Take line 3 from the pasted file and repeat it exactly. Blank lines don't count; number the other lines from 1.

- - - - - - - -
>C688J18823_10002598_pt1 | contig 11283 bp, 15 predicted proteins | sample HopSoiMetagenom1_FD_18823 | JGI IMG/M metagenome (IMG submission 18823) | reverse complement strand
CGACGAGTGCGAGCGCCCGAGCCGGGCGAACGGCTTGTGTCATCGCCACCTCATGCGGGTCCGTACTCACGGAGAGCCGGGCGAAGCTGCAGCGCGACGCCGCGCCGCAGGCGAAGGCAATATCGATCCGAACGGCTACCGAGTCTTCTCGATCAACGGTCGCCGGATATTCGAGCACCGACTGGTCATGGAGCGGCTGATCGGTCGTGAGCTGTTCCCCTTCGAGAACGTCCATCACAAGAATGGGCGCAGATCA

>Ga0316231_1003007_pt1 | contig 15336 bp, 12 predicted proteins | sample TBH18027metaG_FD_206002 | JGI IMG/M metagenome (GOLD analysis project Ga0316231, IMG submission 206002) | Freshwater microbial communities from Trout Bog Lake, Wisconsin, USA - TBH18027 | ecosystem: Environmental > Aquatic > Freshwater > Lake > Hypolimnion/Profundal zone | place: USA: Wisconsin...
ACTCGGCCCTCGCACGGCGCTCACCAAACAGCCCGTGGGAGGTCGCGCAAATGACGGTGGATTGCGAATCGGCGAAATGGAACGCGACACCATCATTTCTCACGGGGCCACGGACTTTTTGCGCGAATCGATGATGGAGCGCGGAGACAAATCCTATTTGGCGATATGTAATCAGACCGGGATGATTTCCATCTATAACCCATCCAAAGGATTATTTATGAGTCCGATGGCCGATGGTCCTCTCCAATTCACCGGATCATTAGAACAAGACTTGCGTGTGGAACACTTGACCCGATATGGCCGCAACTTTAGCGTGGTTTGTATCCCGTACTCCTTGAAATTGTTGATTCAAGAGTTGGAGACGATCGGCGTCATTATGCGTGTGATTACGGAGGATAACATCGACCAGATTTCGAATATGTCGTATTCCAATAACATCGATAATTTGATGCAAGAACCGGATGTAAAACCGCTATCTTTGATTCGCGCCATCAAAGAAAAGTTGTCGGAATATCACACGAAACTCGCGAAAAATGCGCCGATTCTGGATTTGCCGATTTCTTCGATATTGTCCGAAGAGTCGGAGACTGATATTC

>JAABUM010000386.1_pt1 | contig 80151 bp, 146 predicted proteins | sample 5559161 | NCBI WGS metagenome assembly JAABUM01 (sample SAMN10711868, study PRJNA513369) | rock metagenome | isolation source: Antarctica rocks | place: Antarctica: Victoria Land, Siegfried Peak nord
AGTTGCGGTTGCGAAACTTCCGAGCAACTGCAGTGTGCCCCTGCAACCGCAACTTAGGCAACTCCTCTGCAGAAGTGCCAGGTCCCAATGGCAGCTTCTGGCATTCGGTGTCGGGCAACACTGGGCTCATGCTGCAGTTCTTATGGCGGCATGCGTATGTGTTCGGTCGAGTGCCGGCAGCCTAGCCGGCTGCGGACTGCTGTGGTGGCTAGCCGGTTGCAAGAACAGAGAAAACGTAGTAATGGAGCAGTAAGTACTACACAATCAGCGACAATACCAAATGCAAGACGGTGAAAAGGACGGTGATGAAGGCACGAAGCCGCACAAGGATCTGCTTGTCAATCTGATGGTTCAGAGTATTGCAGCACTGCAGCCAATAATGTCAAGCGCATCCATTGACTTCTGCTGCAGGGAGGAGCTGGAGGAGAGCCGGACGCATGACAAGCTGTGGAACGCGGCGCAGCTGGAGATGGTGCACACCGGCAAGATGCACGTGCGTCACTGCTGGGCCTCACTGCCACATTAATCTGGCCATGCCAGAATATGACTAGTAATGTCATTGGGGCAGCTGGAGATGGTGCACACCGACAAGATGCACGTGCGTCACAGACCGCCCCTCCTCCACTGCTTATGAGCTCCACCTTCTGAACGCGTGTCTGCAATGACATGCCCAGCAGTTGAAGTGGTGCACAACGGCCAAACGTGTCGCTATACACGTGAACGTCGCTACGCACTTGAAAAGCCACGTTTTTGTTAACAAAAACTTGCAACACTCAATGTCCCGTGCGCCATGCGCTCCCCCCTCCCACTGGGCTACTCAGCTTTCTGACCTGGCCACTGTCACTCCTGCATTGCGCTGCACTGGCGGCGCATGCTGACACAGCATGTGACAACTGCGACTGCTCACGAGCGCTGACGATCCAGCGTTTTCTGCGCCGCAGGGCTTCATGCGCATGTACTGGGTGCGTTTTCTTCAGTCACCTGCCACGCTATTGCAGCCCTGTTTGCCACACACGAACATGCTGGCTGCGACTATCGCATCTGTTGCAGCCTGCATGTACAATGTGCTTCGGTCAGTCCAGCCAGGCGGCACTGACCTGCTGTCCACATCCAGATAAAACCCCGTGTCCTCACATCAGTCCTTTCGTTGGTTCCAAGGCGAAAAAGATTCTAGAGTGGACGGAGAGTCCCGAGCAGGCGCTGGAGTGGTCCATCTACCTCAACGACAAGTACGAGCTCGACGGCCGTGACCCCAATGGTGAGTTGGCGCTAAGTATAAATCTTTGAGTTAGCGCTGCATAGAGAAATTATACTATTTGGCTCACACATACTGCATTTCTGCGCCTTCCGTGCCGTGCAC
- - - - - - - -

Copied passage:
>Ga0316231_1003007_pt1 | contig 15336 bp, 12 predicted proteins | sample TBH18027metaG_FD_206002 | JGI IMG/M metagenome (GOLD analysis project Ga0316231, IMG submission 206002) | Freshwater microbial communities from Trout Bog Lake, Wisconsin, USA - TBH18027 | ecosystem: Environmental > Aquatic > Freshwater > Lake > Hypolimnion/Profundal zone | place: USA: Wisconsin...